The fake coronavirus stories spreading in Africa
As cases of the coronavirus increase around the world, there’s been a flurry of misleading or false news stories emerging, as well.
There have been relatively few confirmed cases of the virus in Africa so far, but the authorities in some countries in the continent are still having to deal with misinformation.
1. No, you don’t need to shave your beard to protect against the virus
An old graphic created by the US health authorities about facial hair and respirators has been used incorrectly to suggest men should shave off their beards to avoid catching the coronavirus.
The Nigerian Punch newspaper’s headline said: “To be safe from coronavirus, shave your beard, CDC warns”
We have added labels to the screenshots to indicate whether the story has been found to be “false” or used an “old photo”.
The US Centers for Disease Control (CDC) image shows dozens of examples of facial hair and which ones to avoid when wearing a respirator mask. Beard styles such as Side Whiskers and the Zappa are approved but the Garibaldi and French Fork can interfere with the valve and prevent the respirator working properly.
The graphic is genuine – but it was created in 2017 (well before the coronavirus outbreak) for workers who wear tight-fitting respirators. Contrary to what’s been reported, the CDC has not published it recently and it does not recommend that people shave off their beards.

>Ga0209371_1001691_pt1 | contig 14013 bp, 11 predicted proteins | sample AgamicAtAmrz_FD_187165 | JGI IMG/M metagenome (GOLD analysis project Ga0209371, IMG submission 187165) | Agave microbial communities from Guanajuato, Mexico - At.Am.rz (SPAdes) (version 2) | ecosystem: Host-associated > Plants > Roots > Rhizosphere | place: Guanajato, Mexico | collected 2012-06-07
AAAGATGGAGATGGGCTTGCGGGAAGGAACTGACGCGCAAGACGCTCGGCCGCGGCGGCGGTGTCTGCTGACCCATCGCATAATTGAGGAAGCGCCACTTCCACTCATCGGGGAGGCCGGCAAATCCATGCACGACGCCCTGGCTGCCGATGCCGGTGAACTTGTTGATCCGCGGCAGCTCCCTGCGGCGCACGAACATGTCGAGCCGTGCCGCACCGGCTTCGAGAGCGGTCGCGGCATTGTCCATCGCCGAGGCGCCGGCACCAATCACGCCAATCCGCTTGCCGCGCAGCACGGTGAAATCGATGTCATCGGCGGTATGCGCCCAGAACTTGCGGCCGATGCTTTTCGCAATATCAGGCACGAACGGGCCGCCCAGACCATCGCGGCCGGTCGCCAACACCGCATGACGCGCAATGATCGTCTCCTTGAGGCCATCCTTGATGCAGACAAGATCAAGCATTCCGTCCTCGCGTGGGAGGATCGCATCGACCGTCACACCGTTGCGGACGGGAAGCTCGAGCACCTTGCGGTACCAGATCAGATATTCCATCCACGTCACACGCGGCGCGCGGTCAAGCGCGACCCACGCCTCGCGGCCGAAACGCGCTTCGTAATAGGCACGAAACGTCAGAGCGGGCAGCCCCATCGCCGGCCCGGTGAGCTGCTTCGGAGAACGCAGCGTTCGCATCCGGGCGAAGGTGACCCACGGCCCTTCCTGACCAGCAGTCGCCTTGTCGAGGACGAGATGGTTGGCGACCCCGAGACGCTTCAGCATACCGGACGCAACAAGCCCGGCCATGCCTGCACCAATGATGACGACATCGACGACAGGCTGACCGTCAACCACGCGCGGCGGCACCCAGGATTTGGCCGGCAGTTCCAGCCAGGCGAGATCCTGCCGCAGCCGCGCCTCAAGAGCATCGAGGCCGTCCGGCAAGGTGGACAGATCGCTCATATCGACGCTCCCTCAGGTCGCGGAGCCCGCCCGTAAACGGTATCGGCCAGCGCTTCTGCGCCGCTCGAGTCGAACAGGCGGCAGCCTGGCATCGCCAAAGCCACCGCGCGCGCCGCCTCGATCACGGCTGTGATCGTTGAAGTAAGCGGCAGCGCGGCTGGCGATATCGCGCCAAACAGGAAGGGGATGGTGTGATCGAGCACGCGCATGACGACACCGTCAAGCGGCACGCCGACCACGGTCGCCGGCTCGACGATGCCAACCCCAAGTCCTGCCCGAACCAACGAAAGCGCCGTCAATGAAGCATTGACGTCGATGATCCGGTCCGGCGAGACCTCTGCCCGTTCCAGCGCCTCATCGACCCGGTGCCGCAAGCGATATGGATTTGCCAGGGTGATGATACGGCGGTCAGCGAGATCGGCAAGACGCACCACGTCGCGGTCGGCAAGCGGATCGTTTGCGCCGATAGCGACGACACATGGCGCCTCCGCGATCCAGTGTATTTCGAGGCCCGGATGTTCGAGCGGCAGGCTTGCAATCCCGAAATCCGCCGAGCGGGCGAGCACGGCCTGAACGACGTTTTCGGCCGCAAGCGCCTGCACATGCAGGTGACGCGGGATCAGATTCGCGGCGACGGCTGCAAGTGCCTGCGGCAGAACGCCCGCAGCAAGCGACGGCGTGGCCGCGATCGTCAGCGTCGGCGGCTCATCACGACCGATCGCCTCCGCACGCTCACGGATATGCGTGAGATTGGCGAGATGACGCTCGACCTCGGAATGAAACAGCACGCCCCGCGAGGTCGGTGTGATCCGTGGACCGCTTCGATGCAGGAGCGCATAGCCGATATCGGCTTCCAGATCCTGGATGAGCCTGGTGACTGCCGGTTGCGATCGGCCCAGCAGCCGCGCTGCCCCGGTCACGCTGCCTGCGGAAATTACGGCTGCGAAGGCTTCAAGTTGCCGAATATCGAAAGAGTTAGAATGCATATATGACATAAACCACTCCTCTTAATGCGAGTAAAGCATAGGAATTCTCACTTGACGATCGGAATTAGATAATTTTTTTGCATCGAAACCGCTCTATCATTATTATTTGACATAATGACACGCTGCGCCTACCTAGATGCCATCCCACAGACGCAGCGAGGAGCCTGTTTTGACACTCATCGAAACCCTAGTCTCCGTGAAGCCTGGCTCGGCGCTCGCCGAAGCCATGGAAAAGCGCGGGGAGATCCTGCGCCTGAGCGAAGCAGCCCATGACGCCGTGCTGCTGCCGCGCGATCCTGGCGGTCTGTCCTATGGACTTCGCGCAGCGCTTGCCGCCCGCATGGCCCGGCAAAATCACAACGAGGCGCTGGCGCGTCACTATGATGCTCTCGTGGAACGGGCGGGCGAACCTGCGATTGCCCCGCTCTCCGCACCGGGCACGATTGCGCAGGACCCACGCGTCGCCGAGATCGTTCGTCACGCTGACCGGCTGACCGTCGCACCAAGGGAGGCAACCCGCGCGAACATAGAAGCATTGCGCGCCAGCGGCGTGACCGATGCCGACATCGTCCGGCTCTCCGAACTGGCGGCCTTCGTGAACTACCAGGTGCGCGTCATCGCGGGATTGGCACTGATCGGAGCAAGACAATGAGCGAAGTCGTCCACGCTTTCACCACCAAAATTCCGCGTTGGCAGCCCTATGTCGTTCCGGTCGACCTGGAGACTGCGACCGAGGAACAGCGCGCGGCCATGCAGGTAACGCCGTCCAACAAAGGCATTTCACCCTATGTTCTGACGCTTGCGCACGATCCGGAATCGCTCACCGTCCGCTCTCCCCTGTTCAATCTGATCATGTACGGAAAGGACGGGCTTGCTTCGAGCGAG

Similar headlines have appeared in other countries, generating thousands of shares. Australian news outlet 7News posted on Twitter: “How your beard may unknowingly increase your risk of coronavirus.”
Current UK health advice is that while masks are useful for medical staff in hospitals, “there is very little evidence of widespread benefit for members of the public”.
2. Nigerian preacher fighting coronavirus
An evangelical preacher who claims he can cure the virus has also been the subject of disinformation.
Stories about David Kingleo Elijah, from the Glorious Mount of Possibility Church started spreading online after a video of him saying he would move to China to “destroy” the virus was uploaded on YouTube and shared on other platforms.